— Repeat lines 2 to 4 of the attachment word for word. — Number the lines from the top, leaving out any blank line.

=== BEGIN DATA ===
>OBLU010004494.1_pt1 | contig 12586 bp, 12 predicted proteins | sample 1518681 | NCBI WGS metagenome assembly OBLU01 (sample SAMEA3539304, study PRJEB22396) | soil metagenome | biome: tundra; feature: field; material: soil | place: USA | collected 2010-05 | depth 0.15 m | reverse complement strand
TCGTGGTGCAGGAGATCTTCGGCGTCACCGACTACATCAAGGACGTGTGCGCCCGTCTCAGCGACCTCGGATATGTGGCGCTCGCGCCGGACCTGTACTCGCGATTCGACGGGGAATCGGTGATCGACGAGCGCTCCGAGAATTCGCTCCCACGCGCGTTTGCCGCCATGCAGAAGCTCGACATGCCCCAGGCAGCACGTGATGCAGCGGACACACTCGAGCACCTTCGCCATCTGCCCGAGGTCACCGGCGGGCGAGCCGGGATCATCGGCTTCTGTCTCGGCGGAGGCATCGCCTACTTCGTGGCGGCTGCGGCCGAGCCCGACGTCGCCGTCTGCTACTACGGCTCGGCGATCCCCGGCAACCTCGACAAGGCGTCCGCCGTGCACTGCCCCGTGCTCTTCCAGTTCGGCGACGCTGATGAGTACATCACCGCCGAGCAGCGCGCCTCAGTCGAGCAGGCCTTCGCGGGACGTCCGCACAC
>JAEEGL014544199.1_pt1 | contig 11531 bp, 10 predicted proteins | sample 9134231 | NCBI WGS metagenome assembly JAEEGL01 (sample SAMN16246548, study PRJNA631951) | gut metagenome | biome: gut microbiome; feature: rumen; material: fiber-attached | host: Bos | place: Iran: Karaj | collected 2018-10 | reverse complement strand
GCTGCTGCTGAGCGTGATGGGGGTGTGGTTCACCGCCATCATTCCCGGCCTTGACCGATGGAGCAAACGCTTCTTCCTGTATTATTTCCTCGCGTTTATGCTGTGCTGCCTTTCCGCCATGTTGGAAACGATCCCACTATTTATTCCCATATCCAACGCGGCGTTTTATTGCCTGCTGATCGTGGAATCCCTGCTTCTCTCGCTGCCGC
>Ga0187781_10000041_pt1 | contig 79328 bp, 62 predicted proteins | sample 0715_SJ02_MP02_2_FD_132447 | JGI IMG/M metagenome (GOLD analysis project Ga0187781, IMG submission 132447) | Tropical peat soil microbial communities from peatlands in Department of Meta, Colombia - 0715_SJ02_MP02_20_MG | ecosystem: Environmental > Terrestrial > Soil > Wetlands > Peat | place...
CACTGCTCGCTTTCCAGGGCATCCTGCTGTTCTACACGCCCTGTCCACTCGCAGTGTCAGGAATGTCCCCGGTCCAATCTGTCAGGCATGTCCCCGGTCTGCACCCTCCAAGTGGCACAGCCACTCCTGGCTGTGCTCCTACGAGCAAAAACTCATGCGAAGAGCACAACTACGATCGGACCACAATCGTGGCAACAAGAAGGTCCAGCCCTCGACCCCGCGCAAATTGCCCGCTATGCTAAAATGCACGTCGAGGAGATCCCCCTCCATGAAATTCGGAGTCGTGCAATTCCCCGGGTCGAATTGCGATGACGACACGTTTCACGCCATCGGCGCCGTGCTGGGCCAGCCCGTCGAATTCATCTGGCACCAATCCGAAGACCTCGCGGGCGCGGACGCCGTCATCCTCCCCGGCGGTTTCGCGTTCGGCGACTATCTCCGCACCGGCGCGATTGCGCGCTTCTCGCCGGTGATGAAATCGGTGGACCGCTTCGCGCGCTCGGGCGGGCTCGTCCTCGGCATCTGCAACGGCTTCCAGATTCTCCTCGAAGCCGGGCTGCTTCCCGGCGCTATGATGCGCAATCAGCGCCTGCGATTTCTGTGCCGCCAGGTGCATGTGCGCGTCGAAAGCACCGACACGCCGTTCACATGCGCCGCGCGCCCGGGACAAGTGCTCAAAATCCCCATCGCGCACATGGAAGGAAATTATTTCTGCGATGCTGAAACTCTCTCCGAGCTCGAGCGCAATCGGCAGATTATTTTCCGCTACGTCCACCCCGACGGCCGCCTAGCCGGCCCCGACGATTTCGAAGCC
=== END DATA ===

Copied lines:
TCGTGGTGCAGGAGATCTTCGGCGTCACCGACTACATCAAGGACGTGTGCGCCCGTCTCAGCGACCTCGGATATGTGGCGCTCGCGCCGGACCTGTACTCGCGATTCGACGGGGAATCGGTGATCGACGAGCGCTCCGAGAATTCGCTCCCACGCGCGTTTGCCGCCATGCAGAAGCTCGACATGCCCCAGGCAGCACGTGATGCAGCGGACACACTCGAGCACCTTCGCCATCTGCCCGAGGTCACCGGCGGGCGAGCCGGGATCATCGGCTTCTGTCTCGGCGGAGGCATCGCCTACTTCGTGGCGGCTGCGGCCGAGCCCGACGTCGCCGTCTGCTACTACGGCTCGGCGATCCCCGGCAACCTCGACAAGGCGTCCGCCGTGCACTGCCCCGTGCTCTTCCAGTTCGGCGACGCTGATGAGTACATCACCGCCGAGCAGCGCGCCTCAGTCGAGCAGGCCTTCGCGGGACGTCCGCACAC
>JAEEGL014544199.1_pt1 | contig 11531 bp, 10 predicted proteins | sample 9134231 | NCBI WGS metagenome assembly JAEEGL01 (sample SAMN16246548, study PRJNA631951) | gut metagenome | biome: gut microbiome; feature: rumen; material: fiber-attached | host: Bos | place: Iran: Karaj | collected 2018-10 | reverse complement strand
GCTGCTGCTGAGCGTGATGGGGGTGTGGTTCACCGCCATCATTCCCGGCCTTGACCGATGGAGCAAACGCTTCTTCCTGTATTATTTCCTCGCGTTTATGCTGTGCTGCCTTTCCGCCATGTTGGAAACGATCCCACTATTTATTCCCATATCCAACGCGGCGTTTTATTGCCTGCTGATCGTGGAATCCCTGCTTCTCTCGCTGCCGC